2014-10-25 18:01:00

Three UN agencies launch joint online campaign targeting elimination of food waste ‎

Three United Nations food agencies on Friday launched a digital campaign to tackle the problem of ‎global food waste saying wasted food can feed an estimated two billion people.  The new online ‎programme, called the Global Community of Practice (CoP) on Food Loss Reduction, was jointly ‎launched by the Rome-based Food and Agriculture Organization (FAO), the International Fund for ‎Agricultural Development (IFAD) and the World Food Programme (WFP), with the goal of becoming ‎‎“a global reference point” in the facilitation of information sharing between stakeholders such as public ‎entities, civil society and the private sector.  As a result, it will also permit stakeholders to tap into ‎relevant news and events and access links to online libraries and databases as well as social networks ‎and online trainings.  In a press release marking the inauguration of the project, FAO Deputy-Director ‎General for Natural Resources, Maria Helena Semedo, stressed that with more than 800 million people ‎in the world still suffering from hunger, saving food was of paramount of importance.  “When food is ‎saved, the resources used to produce it are saved. Reducing waste and losses by not creating these in ‎the first place should be a priority for all,” said Ms. Semedo.  On the occasion of World Environment ‎Day last year, June 5, Pope Francis had hit out against food wastage saying “Throwing away food is ‎like stealing from the table of the poor and the hungry.”‎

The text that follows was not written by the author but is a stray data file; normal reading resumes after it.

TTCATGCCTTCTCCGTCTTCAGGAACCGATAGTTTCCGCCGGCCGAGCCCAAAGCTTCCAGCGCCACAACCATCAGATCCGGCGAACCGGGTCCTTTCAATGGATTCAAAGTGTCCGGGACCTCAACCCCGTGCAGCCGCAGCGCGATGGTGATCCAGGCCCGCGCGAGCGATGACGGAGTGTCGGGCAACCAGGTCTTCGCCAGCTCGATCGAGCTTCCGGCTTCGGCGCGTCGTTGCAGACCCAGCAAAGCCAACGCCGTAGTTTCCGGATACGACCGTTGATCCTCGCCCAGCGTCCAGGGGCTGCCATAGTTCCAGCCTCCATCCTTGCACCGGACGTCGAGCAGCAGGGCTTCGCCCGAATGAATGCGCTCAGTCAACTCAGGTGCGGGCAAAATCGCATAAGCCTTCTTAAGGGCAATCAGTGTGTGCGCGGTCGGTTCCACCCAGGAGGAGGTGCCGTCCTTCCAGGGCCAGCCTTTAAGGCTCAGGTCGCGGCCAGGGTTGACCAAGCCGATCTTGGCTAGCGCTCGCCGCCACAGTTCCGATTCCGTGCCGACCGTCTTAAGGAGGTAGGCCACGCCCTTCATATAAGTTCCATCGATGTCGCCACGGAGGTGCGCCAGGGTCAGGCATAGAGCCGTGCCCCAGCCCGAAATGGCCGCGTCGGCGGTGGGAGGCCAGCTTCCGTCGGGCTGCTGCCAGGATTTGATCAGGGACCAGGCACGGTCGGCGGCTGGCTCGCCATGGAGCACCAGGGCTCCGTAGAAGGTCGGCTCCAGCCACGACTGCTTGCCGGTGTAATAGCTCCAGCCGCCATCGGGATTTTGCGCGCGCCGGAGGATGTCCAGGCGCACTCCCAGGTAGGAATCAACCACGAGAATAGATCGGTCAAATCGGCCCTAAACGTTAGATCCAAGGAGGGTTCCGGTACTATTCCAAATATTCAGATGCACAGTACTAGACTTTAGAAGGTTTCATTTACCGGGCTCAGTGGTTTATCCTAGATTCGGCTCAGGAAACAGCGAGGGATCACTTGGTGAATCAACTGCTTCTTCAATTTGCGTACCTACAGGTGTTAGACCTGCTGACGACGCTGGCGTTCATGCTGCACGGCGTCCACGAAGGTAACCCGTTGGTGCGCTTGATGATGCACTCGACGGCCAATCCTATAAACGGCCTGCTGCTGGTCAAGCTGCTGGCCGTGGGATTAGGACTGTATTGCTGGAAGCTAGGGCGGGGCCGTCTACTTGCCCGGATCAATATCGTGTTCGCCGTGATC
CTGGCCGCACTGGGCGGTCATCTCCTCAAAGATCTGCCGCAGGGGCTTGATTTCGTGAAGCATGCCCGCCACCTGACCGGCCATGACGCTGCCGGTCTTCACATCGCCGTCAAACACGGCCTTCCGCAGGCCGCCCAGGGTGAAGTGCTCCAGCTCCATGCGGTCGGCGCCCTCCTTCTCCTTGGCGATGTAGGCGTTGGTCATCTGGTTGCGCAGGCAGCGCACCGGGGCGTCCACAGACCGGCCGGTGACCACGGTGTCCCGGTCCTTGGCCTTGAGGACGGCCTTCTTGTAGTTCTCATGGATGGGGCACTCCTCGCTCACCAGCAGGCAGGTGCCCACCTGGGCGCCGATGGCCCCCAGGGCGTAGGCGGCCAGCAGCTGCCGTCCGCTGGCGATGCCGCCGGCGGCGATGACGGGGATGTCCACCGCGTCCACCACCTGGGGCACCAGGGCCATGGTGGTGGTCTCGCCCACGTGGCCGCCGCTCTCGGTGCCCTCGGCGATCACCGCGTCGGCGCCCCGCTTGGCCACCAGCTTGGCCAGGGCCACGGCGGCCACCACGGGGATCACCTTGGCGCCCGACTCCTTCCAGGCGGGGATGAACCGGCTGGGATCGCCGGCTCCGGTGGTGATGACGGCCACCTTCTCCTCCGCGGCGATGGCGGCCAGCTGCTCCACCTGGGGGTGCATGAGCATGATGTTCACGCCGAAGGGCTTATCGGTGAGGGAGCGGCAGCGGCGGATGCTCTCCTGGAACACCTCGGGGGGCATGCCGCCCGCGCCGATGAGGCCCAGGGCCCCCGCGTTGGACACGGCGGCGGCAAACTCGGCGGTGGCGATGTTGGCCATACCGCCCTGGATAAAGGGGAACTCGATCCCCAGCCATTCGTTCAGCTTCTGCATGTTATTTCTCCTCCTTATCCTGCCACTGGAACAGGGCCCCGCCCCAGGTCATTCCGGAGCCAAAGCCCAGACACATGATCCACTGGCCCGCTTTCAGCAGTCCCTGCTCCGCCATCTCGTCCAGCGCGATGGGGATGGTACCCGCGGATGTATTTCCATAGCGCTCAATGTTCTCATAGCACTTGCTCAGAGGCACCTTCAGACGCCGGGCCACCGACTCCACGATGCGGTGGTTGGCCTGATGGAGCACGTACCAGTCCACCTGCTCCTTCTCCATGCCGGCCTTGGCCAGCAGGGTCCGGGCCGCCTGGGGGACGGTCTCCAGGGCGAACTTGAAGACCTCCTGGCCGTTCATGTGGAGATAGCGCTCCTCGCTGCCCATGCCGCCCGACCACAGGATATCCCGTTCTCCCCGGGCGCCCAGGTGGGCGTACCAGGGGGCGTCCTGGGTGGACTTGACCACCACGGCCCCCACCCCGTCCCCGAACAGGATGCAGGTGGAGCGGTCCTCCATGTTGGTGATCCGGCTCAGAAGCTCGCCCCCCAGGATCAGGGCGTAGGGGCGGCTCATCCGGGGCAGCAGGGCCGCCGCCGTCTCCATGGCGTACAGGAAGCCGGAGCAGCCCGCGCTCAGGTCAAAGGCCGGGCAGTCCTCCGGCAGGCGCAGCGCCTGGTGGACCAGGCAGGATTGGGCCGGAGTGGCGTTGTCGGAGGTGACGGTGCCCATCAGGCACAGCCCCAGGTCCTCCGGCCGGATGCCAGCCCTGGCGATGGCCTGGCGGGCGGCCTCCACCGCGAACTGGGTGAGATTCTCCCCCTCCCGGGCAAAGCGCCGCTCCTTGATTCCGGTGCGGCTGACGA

According to UN estimates, roughly 30 percent of global food production, that is 40-50 percent of root ‎crops, fruits and vegetables, 20 percent of oilseeds, meat and dairy products and 35 per cent of fish, is ‎either lost or wasted, amounting to some 1.3 billion tonnes – or enough food to feed 2 billion people.  ‎
Amid the wastefulness, global efforts to reduce the “unacceptably high” rates of food loss must also be ‎holistic, IFAD Vice-President Michel Mordasini added, pointing to the role of smallholder farmers who, ‎he said, were “most vulnerable.” For its part, the WFP’s Post-Harvest Loss Reduction initiative ‎currently reaches 16,000 smallholder farm families in Uganda, with the aim of reducing post-harvest ‎losses by 70 percent amongst participating smallholder farmers.‎


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